Some elements have atoms with electron shells that are not paired up. Iron is one. It's 3D shell should hold 10 electrons but it only holds 6 - 2 are paired but the other four are unpaired. These unpaired four are not distributed evenly around the nucleus - and the imbalance is what creates a magnetic moment. This is what makes iron attracted to a magnet.

    Further, the iron itself can become magnetized, meaning that a majority of the atoms align themselves so that their unbalanced shells line up an reinforce the overall magnetic field.


    http://www.coolmagnetman.com/maghow.htm
     
  23. Sep 11, 2007 #22
    To understand a magnetic dipole you have to understand the magnetic field that is created around a conductor which is carrying current: it deflects a magnet (compass needle, for example) at right angles to the direction of current flow.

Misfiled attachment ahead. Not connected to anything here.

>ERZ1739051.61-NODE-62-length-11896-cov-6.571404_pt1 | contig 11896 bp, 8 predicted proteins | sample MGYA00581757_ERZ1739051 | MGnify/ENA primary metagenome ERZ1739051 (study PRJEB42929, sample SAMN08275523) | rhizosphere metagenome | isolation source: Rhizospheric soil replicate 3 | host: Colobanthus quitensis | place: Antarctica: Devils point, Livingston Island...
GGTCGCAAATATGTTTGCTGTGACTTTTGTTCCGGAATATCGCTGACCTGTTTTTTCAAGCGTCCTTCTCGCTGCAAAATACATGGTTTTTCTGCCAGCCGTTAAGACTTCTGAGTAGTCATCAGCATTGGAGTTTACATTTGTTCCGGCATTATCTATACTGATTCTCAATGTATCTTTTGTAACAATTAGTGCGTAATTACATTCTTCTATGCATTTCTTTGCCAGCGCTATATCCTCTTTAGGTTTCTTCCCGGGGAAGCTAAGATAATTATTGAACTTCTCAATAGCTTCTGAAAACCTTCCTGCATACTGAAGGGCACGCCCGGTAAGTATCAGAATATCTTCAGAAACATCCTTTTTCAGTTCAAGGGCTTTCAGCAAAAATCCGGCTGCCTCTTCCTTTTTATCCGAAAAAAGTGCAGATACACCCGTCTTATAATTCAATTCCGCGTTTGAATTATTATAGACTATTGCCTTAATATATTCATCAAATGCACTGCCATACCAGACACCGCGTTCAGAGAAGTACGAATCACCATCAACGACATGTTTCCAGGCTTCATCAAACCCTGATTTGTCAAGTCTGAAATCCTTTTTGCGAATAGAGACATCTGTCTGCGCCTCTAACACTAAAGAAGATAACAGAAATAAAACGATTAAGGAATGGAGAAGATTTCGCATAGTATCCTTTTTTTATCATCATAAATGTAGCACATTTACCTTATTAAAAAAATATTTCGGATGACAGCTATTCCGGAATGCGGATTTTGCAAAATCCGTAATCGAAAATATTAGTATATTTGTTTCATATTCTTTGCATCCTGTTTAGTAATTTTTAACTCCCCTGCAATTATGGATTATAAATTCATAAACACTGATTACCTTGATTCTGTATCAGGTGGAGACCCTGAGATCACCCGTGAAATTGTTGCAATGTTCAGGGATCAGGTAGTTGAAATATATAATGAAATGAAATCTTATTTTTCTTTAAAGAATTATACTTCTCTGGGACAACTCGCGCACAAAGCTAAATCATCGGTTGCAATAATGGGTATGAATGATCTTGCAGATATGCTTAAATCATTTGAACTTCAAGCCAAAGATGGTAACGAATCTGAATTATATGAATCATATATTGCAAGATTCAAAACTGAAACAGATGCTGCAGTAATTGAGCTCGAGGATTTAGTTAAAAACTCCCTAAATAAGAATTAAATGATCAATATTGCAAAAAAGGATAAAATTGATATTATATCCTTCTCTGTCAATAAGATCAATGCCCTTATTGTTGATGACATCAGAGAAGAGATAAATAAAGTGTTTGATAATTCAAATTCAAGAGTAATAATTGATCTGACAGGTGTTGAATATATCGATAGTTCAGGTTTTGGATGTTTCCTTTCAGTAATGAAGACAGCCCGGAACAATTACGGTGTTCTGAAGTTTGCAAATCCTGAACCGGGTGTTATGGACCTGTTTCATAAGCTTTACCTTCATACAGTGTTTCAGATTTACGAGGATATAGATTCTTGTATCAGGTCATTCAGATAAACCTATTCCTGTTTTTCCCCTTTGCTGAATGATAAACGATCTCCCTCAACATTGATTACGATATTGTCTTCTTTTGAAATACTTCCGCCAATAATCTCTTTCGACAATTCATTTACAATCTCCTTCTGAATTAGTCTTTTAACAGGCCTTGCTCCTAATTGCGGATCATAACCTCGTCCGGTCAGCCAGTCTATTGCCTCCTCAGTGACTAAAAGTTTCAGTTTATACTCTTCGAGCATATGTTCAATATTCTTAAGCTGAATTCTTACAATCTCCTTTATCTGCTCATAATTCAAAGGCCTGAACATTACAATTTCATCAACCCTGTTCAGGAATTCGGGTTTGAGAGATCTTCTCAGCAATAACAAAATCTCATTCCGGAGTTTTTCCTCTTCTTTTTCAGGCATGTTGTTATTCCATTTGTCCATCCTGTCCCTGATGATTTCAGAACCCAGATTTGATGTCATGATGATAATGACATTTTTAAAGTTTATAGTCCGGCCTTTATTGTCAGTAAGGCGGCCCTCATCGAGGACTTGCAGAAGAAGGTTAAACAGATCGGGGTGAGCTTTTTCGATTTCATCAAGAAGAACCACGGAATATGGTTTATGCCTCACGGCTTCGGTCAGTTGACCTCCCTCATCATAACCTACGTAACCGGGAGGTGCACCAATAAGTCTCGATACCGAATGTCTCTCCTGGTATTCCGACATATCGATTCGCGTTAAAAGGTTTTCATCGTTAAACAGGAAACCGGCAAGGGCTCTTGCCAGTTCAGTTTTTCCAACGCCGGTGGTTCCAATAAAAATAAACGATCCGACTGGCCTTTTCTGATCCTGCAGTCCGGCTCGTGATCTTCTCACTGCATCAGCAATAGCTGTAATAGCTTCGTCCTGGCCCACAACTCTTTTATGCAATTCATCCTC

This site has an image illustrating this:

    http://www.walter-fendt.de/ph11e/mfwire.htm [Broken]

    The light blue vertical rod at the center is the current carrying conductor. The darker blue rings with arrows around it show the apparent circular configuration of the magnetic lines of force that come into being around the conductor when current flows. To the right you can see a red and green compass needle; red for north, green for south. It is pointing at right angles to the direction of current flow. If we were to place it on the other side of the conductor it would continue to be deflected at right angles to the current flow, but north would be the opposite direction than it is on the present side. The north and south poles seem to go in circles around the conductor.

    Now, if we make a loop of that current carrying conductor, those magnetic rings configure themselves like this:

    http://www.mne.psu.edu/me415/fall04/boeing2/magnetic%20field.jpg [Broken]